Penglai tu (lacquer)

Country: Taiwan

Penglai tu lacquerware is endemic to Taiwanese culture. Penglai tu techniques involve inlaying and grinding on the pre-carved wooden body. This technique dates back to Japan’s rule of Taiwa, particularly in Taichung City.

“Penglai” is the terminology used to phrase the “ancient hypothetical fairy island.” Now “penglai” refers to Formosa Taiwan. “Tu” is the Japanese word used to refer to the techniques of lacquer.

In early twentieth century, Japanese crafts artist Yamanaka Takao set up the Yamanaka Arts and Crafts Lacquer Workshop in Taichung City. His lacquerware mimicked the subtropical style, adopting various motifs taken from aspects of the Taiwanese aboriginal life, landscapes of Taiwan, particularly around Sun Moon Lake, as well as the flower and fruit-themed patterns.

Penglai Tu by the hands of Wang Qing-shuang, who was awarded the Crafts Achievement Award in 2007

The style was well-loved and received in the market. In 1916, the newspaper called it the “Penglai Tu Lacquerware.” In 1928, the Taichung Municipal Crafts Education Center was established. Yamanaka Takao was employed to take charge as the school principal. The centre quickly became cradle of many young talents of the lacquer crafts. The penglai tu techniques soon flourished.

Penglai tu stands out in three aspects. First of all, the decorative motifs originate from real life. In this way, penglai tu lacquerware holds the keys to unlock the memory of Taiwanese popular culture. Second, a simple lacquer thread carving technique is applied to bring out the unrefined quality of the rustic Taiwan. Last, but not least, the use of aboriginal totems to replace traditional Japanese patterns vividly displays Taiwan cultural vitality.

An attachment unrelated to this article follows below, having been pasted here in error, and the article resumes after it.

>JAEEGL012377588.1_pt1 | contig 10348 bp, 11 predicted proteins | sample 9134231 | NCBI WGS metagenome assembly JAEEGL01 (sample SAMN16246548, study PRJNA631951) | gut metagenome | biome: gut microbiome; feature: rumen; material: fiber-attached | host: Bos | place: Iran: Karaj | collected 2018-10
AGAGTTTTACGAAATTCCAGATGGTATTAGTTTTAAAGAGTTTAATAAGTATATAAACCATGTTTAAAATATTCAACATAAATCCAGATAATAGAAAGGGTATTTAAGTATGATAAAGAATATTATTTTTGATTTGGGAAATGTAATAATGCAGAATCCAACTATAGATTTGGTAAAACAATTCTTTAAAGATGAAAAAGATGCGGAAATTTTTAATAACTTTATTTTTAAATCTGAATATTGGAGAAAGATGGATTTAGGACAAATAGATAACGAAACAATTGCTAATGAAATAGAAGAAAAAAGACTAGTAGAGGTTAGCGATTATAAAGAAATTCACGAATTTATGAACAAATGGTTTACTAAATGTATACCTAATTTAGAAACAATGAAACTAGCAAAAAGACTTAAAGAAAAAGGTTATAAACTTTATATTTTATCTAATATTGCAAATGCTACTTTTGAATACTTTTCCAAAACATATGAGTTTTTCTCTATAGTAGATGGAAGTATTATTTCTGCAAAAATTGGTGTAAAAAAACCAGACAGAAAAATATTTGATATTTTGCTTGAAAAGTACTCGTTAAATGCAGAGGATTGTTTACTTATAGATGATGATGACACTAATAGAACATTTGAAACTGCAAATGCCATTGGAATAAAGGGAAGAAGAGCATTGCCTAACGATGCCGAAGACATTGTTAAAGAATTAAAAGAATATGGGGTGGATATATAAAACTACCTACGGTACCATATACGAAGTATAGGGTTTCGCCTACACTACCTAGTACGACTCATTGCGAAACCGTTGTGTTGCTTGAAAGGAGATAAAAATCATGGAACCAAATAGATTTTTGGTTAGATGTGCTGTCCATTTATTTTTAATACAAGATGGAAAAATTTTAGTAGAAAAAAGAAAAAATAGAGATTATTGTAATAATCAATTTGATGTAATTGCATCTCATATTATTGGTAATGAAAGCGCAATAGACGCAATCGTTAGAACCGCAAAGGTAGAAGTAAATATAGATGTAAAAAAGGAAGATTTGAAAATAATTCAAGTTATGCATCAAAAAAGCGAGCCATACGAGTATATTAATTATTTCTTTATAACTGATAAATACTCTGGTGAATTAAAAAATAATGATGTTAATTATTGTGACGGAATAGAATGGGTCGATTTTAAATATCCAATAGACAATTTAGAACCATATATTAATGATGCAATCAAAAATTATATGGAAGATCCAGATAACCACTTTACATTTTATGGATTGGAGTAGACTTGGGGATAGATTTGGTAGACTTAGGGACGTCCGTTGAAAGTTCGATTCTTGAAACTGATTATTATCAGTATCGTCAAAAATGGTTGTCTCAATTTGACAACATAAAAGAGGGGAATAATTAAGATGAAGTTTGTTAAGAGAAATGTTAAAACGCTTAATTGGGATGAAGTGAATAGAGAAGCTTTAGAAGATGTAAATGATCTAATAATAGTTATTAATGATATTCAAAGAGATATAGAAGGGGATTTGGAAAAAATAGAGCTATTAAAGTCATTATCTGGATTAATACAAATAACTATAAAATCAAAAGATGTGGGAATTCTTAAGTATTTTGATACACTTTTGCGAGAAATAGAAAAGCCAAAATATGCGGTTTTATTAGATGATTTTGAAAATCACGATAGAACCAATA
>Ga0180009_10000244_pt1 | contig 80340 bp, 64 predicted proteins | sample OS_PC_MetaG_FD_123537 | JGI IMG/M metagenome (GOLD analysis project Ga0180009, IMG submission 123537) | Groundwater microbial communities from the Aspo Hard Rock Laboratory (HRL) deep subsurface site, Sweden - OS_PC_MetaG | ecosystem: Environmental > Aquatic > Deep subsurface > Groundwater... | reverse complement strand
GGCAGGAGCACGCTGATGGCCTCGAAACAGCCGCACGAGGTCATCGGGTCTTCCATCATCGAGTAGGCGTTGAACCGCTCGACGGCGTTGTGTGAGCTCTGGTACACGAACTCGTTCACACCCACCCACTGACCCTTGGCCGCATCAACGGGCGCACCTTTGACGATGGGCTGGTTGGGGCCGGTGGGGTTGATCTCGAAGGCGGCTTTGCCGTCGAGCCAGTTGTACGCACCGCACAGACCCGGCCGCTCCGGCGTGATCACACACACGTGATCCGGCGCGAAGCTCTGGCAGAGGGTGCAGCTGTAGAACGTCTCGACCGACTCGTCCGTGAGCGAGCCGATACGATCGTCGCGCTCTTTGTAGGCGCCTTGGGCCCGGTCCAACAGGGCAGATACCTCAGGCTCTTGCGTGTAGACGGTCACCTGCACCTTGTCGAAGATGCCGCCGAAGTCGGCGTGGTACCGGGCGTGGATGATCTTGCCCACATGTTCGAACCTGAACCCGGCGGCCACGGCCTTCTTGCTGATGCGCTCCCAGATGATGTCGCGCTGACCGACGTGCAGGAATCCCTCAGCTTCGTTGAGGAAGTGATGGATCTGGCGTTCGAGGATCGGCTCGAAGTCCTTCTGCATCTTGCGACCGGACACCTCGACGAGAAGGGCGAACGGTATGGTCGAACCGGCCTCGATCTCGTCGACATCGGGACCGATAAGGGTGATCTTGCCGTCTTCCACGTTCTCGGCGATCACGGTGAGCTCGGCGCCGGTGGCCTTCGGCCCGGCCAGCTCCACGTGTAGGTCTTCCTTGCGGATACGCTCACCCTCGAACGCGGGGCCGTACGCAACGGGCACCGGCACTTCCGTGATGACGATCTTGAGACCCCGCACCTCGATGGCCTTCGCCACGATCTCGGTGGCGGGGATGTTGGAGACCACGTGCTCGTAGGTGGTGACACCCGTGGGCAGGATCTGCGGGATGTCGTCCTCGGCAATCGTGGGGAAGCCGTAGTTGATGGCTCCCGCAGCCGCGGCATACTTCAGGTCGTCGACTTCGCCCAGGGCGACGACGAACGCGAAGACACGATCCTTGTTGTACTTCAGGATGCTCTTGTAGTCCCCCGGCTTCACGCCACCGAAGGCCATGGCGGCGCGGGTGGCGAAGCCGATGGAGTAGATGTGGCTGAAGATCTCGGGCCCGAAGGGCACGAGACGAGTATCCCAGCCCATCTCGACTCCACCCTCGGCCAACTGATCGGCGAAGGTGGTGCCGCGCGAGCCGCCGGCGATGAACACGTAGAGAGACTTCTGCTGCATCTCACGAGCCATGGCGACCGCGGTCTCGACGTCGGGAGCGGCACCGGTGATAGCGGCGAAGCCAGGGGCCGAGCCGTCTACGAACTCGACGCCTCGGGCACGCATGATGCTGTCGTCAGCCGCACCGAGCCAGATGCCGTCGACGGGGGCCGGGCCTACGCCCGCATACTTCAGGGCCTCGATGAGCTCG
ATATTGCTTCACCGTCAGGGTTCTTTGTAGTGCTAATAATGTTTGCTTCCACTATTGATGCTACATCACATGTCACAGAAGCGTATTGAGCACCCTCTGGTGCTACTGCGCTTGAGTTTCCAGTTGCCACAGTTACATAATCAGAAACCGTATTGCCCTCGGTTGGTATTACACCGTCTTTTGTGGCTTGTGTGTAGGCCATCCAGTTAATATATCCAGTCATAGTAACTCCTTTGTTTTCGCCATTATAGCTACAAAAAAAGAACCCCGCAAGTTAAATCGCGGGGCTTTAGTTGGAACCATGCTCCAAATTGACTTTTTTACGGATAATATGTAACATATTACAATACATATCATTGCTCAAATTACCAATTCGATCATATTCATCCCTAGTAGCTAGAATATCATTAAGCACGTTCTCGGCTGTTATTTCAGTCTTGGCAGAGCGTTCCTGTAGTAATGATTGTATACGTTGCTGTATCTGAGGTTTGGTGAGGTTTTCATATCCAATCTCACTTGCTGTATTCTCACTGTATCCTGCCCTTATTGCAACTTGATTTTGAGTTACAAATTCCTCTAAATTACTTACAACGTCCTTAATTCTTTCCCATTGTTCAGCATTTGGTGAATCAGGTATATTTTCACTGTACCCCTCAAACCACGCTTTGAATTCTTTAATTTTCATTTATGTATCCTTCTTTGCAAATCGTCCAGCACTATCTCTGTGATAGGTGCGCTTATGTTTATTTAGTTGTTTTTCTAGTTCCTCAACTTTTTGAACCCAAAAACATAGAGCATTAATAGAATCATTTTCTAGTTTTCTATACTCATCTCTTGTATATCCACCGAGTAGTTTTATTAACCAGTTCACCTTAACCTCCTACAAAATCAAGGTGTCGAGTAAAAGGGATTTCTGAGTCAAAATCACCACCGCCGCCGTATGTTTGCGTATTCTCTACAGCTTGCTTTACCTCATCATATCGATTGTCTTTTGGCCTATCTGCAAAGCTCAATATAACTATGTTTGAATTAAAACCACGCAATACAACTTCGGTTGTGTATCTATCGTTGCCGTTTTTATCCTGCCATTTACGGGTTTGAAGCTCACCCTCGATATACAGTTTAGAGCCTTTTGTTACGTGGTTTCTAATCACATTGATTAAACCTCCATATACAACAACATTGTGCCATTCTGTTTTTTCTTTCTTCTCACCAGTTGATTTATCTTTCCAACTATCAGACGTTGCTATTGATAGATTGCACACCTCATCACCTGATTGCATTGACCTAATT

Penglai tu includes seven different methods of decoration: painting on pre-carved wooden body, filling lacquer and grinding, color-painting, transparent lacquer covering, inlaying, fine powder maki-e and needle-scraping maki-e.

In the lacquer crafts circle, many Taiwanese masters, including Chen Huo-qing, Wang Qing-shuang and Lai Gao-shan, were disciples of Yamanaka Takao. Thus, the penglai tu style not only came across with them in their apprenticeship, but has been reflected in the works in several of their artistic career.

To take a look at the penglai tu lacquer works, visit the Laigaoshan Memorial Art Museum and the Fengyuan Museum of Lacquer Art, both situated in Taichung City. In addition, the National Taiwan Craft Research and Development Institute (NTCRI), from time to time, opens its museum collections to the public.